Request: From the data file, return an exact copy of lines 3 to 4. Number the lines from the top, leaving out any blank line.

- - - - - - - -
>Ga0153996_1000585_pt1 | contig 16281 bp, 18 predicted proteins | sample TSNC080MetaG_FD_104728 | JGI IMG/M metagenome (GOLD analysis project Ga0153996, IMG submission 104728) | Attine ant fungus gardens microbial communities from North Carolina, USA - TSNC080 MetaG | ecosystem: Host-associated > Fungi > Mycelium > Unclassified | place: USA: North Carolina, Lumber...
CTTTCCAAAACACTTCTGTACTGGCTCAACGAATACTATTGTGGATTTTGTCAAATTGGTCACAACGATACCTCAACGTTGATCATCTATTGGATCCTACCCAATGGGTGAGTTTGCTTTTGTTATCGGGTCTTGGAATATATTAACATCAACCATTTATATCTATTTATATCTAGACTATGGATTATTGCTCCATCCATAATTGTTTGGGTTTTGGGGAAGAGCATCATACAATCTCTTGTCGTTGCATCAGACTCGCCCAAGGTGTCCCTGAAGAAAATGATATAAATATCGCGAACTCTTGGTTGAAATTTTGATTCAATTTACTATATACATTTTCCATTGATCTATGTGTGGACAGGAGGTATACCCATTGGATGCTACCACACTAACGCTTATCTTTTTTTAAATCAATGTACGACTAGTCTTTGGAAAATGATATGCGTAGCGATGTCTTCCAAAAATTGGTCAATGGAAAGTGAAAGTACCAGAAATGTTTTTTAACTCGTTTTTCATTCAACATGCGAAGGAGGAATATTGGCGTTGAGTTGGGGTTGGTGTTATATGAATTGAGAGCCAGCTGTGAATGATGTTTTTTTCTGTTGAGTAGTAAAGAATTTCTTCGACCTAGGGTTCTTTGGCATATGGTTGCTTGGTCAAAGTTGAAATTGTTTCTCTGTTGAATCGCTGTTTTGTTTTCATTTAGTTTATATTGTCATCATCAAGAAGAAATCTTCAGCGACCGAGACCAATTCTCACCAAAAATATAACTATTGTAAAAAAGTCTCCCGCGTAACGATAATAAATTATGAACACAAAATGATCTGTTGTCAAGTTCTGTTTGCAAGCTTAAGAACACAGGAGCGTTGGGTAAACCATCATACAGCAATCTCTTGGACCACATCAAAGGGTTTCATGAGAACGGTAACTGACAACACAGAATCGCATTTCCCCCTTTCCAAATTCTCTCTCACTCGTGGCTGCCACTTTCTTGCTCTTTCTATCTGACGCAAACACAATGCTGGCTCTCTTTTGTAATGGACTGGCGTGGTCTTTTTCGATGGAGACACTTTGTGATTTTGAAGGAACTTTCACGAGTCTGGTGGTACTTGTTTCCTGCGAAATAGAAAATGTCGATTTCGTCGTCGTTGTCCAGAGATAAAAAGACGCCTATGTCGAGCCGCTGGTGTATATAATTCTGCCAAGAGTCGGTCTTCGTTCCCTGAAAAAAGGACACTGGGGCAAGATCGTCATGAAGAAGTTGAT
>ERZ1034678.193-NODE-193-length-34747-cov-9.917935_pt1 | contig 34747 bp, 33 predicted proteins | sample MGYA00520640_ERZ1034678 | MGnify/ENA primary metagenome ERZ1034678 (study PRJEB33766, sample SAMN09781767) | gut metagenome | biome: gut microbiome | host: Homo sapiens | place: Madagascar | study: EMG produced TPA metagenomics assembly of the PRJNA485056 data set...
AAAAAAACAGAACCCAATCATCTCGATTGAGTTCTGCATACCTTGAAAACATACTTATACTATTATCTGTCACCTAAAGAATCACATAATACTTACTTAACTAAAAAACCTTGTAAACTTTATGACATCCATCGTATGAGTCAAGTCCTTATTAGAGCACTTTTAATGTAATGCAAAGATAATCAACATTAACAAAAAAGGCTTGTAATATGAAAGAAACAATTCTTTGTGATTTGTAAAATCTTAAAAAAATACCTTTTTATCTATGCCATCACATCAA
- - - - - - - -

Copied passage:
>ERZ1034678.193-NODE-193-length-34747-cov-9.917935_pt1 | contig 34747 bp, 33 predicted proteins | sample MGYA00520640_ERZ1034678 | MGnify/ENA primary metagenome ERZ1034678 (study PRJEB33766, sample SAMN09781767) | gut metagenome | biome: gut microbiome | host: Homo sapiens | place: Madagascar | study: EMG produced TPA metagenomics assembly of the PRJNA485056 data set...
AAAAAAACAGAACCCAATCATCTCGATTGAGTTCTGCATACCTTGAAAACATACTTATACTATTATCTGTCACCTAAAGAATCACATAATACTTACTTAACTAAAAAACCTTGTAAACTTTATGACATCCATCGTATGAGTCAAGTCCTTATTAGAGCACTTTTAATGTAATGCAAAGATAATCAACATTAACAAAAAAGGCTTGTAATATGAAAGAAACAATTCTTTGTGATTTGTAAAATCTTAAAAAAATACCTTTTTATCTATGCCATCACATCAA